floating online,
touching grass,

The fastest runners have the smoothest strides


If life is not a race, why am I always running? Why am I always rushing? Rushing to do. Rushing to meet. Rushing to read. To write. To build. To say. To share.

Rushing to do everything but just be. Why can I not just be? Be present. Be here.

Why do I rush, knowing fully well that the one thing I will not catch up with is this present moment. Knowing that once it has slipped away, it is gone.

Yet even as I think this, I know the clock is ticking. I don’t have much time, I must keep going.

They tell me working quickly is important. But what they didn’t tell was when I started sprinting, I couldn’t stop. I feel a compulsive urge to keep running. And run faster. And faster. And faster.

And even when it feels like my legs are about to give out from underneath me, I am compelled to keep forging ahead. My eyes set on the dark, twisted path ahead, propelling me forward. And maybe that’s good. Progress is good, is it not? How will I move forward if I stop? What about all of the people that are ahead of me? How will I catch up?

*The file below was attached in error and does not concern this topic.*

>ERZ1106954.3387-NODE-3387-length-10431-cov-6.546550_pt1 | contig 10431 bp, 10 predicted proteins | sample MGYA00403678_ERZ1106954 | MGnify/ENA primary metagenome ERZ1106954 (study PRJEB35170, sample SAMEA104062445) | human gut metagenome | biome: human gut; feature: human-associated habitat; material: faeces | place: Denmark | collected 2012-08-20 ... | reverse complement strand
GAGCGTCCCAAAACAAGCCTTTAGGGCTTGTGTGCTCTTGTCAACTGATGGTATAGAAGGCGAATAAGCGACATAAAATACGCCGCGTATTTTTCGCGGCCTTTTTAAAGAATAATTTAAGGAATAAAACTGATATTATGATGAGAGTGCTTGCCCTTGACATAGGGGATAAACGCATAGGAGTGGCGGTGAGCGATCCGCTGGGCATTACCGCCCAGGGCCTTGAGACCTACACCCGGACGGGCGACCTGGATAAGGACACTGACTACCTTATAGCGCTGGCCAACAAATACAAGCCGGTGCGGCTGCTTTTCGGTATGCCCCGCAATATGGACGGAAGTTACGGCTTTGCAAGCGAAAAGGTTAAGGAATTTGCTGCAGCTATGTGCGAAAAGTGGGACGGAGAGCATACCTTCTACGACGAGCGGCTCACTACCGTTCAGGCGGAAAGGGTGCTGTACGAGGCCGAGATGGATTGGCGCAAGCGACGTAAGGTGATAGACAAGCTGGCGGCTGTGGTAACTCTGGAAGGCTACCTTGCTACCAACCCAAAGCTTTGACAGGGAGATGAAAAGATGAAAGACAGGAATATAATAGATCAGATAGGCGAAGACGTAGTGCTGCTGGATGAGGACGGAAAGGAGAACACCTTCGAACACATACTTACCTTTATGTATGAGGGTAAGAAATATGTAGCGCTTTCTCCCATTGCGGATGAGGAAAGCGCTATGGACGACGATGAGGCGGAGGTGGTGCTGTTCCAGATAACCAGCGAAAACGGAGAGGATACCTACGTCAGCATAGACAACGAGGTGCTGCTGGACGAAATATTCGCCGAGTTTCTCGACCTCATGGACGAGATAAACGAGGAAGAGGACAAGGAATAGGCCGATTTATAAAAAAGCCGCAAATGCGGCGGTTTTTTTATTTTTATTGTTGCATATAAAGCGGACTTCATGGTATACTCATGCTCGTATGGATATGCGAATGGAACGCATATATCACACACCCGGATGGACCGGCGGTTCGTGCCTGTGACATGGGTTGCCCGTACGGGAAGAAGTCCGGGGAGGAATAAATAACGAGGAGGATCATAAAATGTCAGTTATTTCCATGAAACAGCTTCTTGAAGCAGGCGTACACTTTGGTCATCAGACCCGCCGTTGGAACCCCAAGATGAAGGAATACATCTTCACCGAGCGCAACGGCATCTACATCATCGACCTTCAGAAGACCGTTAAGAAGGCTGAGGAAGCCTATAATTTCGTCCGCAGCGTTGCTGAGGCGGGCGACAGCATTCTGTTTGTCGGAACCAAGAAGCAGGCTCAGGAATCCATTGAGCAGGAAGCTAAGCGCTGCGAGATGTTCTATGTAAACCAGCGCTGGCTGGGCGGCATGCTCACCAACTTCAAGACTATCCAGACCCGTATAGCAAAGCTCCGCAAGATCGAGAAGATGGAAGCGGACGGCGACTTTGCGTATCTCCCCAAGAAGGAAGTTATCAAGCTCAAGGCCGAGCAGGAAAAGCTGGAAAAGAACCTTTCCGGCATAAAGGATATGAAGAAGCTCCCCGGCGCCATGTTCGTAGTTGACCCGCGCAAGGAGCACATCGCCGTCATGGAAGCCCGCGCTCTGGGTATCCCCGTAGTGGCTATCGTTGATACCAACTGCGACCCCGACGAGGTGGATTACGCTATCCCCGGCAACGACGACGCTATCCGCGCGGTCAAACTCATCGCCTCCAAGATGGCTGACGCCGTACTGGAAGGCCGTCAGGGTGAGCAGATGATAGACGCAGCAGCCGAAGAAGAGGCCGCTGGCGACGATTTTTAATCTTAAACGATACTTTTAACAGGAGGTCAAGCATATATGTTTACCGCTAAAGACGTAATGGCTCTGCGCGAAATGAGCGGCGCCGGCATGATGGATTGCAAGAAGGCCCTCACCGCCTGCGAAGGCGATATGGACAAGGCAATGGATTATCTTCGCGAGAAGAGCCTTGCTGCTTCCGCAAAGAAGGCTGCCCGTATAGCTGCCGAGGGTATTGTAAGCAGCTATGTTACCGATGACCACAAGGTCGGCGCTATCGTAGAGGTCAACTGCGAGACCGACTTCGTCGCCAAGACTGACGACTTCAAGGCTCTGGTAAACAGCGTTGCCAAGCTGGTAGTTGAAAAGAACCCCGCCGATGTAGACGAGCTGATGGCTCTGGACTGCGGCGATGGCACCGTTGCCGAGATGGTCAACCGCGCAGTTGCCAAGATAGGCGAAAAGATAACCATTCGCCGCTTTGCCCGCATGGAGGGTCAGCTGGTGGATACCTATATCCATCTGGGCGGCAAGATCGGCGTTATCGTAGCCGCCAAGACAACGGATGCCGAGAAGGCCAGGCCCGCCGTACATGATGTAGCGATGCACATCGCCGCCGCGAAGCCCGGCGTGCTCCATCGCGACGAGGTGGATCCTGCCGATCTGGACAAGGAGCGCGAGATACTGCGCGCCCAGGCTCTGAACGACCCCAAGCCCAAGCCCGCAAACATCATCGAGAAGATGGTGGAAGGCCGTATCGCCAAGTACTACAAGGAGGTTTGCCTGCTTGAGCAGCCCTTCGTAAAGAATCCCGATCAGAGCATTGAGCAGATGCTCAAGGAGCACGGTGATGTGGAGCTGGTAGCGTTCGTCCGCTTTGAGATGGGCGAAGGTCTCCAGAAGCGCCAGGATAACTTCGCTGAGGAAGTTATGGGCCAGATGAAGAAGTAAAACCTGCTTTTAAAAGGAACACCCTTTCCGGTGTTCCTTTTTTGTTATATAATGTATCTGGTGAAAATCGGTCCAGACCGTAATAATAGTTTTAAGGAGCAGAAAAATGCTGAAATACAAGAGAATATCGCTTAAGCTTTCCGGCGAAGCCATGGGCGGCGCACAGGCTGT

And I know that we are running our own races, but it doesn’t matter. I convince myself I can run faster. That I should run faster.

I must run faster.

And I’ve been so busy throwing myself into the void that is the path ahead of me, that I realize I forgot to look around. I forgot the shapes of the mountains I passed, the hills I climbed, the scents I took in, the rivers I crossed. And finally my legs give out and I collapse. I stop moving forward entirely.

Only then do I look around. And holy shit, it’s beautiful! It’s gorgeous. What else have I missed trying to blindly move forward?

And I get back up. And I start running again as hard as I can.

Because I was born to run.

But this time, I remember to look around. I see the stars twinkle and the rivers run. I hear the birds chirp and the dogs bark. And finally I stop thinking so hard about running faster. My journey is not finished, but I’m no longer afraid to stop to take it all in.

Because I realize the absence of motion does not always mean the absence of progress.

My strides are smooth.

My rhythm is fluid.

I’m running faster than ever before.